German tie-up for eri sale in Europe

The German Association for International Collaboration (Giz) has tied up with a Leipzig-based firm, Seidentraum, to create a market in Europe for eri silk from weavers in Meghalaya.

By SAURAV BORA in Guwahati
  • Published 23.09.16

Guwahati, Sept. 22: The German Association for International Collaboration (Giz) has tied up with a Leipzig-based firm, Seidentraum, to create a market in Europe for eri silk from weavers in Meghalaya.

Under the climate-change adaptation project of Giz, supported by the government of Meghalaya, Seidentraum will procure silk from the weavers to make high-end fabrics, including baby products, initially for the German market.

A development agency under the German government, Giz has been associated with capacity-building and training programmes for women weavers, primarily in Ri Bhoi district, over the past three years, training them to be innovative with their designs. In the current phase, it plans to link the weavers to overseas markets.

"Over three to four years, we have reached out to women eri weavers, helping them to get accustomed to efficient working processes and technologies. Ri Bhoi's eri silk is very soft in texture and because of its high quality, is suitable for markets in Europe. Seidentraum will buy eri cloth from the weavers and make baby products for clients in Germany and elsewhere," Indrani Phukan, deputy project director (climate change adaptation, northeastern region), Giz, told The Telegraph. Over 260 women weavers are being trained under the programme.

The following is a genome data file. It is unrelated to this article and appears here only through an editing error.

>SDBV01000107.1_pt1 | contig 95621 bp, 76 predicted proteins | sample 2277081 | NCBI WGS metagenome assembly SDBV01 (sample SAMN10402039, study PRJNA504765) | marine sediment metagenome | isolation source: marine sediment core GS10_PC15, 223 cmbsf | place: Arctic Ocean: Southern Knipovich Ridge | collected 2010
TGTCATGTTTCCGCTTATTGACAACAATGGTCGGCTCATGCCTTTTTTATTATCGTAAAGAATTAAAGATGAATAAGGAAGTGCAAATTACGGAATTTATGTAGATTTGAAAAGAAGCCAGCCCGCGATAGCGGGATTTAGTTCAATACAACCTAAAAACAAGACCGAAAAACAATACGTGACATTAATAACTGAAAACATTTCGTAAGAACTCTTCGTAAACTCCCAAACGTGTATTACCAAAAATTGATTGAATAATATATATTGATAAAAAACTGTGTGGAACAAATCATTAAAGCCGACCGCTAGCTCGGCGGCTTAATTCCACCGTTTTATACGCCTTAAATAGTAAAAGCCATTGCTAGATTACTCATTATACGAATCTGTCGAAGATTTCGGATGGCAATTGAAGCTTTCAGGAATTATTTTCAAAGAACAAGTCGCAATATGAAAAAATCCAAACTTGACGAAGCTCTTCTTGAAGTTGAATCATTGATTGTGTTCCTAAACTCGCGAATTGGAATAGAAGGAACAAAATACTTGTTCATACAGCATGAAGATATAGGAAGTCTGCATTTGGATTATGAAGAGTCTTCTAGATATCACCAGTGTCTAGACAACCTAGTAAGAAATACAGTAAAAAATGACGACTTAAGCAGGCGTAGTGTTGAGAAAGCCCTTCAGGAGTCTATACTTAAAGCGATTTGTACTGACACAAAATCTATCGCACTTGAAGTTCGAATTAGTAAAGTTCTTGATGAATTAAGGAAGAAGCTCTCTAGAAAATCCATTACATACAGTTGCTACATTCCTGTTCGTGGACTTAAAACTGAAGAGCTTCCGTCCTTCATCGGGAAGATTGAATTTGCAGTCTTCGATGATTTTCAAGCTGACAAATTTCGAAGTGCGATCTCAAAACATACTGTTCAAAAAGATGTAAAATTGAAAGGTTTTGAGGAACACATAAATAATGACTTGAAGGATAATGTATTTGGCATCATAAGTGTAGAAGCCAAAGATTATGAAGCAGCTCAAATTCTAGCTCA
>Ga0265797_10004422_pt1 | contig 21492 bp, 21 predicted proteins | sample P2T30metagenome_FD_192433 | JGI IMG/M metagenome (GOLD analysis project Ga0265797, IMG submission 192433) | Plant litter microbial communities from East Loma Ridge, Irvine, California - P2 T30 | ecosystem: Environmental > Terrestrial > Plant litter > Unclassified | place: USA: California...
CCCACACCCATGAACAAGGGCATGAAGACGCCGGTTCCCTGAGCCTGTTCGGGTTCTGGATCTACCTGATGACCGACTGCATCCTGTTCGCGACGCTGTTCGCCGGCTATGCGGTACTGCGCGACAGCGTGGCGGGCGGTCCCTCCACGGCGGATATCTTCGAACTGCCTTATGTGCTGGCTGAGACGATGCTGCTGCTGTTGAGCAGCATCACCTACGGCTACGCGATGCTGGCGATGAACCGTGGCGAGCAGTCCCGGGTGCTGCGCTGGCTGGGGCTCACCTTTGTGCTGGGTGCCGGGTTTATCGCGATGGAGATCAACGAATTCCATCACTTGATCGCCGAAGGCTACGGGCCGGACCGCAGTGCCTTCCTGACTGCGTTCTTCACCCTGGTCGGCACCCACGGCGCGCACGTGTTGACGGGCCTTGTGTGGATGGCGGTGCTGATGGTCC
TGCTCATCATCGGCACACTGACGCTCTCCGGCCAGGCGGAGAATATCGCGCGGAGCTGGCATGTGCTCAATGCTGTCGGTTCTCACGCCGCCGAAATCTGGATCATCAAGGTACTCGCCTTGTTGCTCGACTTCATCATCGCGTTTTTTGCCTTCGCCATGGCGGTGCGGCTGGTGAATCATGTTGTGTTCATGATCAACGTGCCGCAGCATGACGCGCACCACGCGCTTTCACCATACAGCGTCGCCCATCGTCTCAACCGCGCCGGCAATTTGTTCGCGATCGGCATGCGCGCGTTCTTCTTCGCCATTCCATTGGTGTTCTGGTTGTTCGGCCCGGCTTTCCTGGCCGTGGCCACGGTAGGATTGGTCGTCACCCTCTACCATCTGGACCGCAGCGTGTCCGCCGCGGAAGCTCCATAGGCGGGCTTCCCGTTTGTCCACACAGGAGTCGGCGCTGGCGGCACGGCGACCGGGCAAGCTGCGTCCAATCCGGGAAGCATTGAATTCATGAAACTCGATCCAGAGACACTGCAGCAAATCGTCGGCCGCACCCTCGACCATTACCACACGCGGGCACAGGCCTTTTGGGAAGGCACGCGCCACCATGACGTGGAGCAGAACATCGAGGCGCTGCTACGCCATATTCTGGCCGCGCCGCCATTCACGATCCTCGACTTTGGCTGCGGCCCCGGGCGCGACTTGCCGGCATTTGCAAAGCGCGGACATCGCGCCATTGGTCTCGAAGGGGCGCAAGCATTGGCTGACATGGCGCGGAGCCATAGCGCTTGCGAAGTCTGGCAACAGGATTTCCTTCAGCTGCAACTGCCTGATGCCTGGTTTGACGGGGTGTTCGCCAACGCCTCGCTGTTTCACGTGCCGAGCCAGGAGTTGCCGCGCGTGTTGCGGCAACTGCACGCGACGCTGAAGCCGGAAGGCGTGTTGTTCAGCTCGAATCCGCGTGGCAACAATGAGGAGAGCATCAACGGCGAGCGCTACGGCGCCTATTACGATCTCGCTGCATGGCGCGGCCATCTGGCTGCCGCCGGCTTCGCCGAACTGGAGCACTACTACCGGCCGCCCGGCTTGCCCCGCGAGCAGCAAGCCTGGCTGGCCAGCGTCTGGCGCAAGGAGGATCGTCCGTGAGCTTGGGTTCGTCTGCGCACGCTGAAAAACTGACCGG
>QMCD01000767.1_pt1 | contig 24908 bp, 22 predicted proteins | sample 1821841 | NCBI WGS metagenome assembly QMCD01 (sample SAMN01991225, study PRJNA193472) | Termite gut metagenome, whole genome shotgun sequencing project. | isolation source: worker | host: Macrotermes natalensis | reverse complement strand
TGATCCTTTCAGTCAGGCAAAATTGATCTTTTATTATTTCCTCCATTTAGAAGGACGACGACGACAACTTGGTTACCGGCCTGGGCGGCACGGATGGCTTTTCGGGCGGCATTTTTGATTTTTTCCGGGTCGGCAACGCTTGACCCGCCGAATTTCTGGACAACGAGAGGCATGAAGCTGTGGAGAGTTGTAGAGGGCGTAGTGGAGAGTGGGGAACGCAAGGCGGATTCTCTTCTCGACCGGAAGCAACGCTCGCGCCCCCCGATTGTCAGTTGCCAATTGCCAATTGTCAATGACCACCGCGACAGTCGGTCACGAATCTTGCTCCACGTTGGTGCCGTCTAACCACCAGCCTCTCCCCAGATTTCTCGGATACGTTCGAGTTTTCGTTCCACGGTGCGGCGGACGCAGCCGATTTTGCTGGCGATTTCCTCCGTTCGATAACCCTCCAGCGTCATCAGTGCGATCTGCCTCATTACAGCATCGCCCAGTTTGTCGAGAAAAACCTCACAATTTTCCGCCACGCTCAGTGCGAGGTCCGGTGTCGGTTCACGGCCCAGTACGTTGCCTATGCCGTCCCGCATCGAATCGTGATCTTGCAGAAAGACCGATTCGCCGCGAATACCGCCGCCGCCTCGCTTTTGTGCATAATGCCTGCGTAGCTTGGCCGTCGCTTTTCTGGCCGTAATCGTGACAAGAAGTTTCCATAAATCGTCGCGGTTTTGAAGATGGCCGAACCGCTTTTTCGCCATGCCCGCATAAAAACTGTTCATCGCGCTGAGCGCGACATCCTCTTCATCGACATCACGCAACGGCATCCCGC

Seidentraum, which has a huge market in Germany, is working out a business development plan.

"We have engaged an international consultant to draw a business plan for the firm," Phukan said.

The advantage of Meghalaya silk is that it is organic. Its farming is carried out without the use of herbicides and pesticides. There is no use of chemicals in rearing the eri cocoons either.

Giz is also associated with Andreas Moeller, a German innovator who made a loom with eight shafts and a flying shuttle, called Flying 8 Loom. The innovator will train the weavers to work on the low-cost, highly efficient loom.

"One can weave from both ends, so the productivity is enhanced," Phukan said.

Giz plans to sustain the initiative in the long term. "We have engaged with the government department to implement the training and capacity-building programmes for the weavers in Meghalaya so that the process is sustained in the long run," she said.

In the Northeast, Giz is mandated to work in Meghalaya, Sikkim, Mizoram and Arunachal Pradesh. "Currently, we are testing the German market in association with Seidentraum for the Ri Bhoi eri," project director Uwe Scholz said.

The development agency is planning to carry out similar initiatives in Nagaland and Mizoram. "In Nagaland, we are contemplating associating with muga weavers and helping them produce high quality silk for markets abroad. Owing to climate change, the mulberry trees are now grown on the foothills of that state. So, it's also an opportunity for the women to take advantage of what the changed climate has to offer and adapt to it for sustaining a livelihood," Phukan said.

Giz has carried out scoping missions in the partner states in areas such as organic agriculture, bamboo, eri, dried fruit and piggery.

"The scoping missions are carried out to ascertain which value chain to take up or which technology to adopt. For example, in Sikkim we are trying to extract honey without breaking the hive. We explore similar possibilities in these missions with an objective to add value and promote them in the European market," she said.

Sericulture and weaving are important cottage-based industries in the rural areas of Meghalaya, involving more than 30,000 families.

The two sectors were identified as providing consequent positive impact for climate change adaptation in line with Giz's programme objectives to create climate resilience in rural areas, protect natural resources and support inclusive social economic growth.